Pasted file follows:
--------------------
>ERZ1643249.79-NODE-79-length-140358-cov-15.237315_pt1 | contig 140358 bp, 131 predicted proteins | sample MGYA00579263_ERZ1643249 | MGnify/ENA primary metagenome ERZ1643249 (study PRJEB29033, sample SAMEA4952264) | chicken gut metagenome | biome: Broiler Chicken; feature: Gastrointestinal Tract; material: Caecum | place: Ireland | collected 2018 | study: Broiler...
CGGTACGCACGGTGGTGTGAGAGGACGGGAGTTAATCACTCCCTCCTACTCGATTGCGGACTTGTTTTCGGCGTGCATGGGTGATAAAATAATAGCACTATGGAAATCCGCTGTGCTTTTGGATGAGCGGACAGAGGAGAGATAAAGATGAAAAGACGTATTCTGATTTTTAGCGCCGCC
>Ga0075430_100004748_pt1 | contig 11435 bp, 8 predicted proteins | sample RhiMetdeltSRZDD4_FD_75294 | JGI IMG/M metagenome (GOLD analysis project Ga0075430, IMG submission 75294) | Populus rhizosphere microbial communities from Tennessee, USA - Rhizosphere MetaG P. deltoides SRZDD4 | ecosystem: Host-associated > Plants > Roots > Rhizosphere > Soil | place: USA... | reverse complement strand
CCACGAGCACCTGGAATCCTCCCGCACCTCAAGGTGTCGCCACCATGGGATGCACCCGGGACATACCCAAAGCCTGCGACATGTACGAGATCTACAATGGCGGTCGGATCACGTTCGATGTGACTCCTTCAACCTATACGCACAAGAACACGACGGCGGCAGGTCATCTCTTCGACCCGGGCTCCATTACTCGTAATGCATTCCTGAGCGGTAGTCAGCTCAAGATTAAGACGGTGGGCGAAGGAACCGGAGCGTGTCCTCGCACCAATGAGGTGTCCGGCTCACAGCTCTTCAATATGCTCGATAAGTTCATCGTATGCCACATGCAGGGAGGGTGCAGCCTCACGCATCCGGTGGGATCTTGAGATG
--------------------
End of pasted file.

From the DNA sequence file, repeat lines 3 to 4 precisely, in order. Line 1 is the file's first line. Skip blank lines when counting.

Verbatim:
>Ga0075430_100004748_pt1 | contig 11435 bp, 8 predicted proteins | sample RhiMetdeltSRZDD4_FD_75294 | JGI IMG/M metagenome (GOLD analysis project Ga0075430, IMG submission 75294) | Populus rhizosphere microbial communities from Tennessee, USA - Rhizosphere MetaG P. deltoides SRZDD4 | ecosystem: Host-associated > Plants > Roots > Rhizosphere > Soil | place: USA... | reverse complement strand
CCACGAGCACCTGGAATCCTCCCGCACCTCAAGGTGTCGCCACCATGGGATGCACCCGGGACATACCCAAAGCCTGCGACATGTACGAGATCTACAATGGCGGTCGGATCACGTTCGATGTGACTCCTTCAACCTATACGCACAAGAACACGACGGCGGCAGGTCATCTCTTCGACCCGGGCTCCATTACTCGTAATGCATTCCTGAGCGGTAGTCAGCTCAAGATTAAGACGGTGGGCGAAGGAACCGGAGCGTGTCCTCGCACCAATGAGGTGTCCGGCTCACAGCTCTTCAATATGCTCGATAAGTTCATCGTATGCCACATGCAGGGAGGGTGCAGCCTCACGCATCCGGTGGGATCTTGAGATG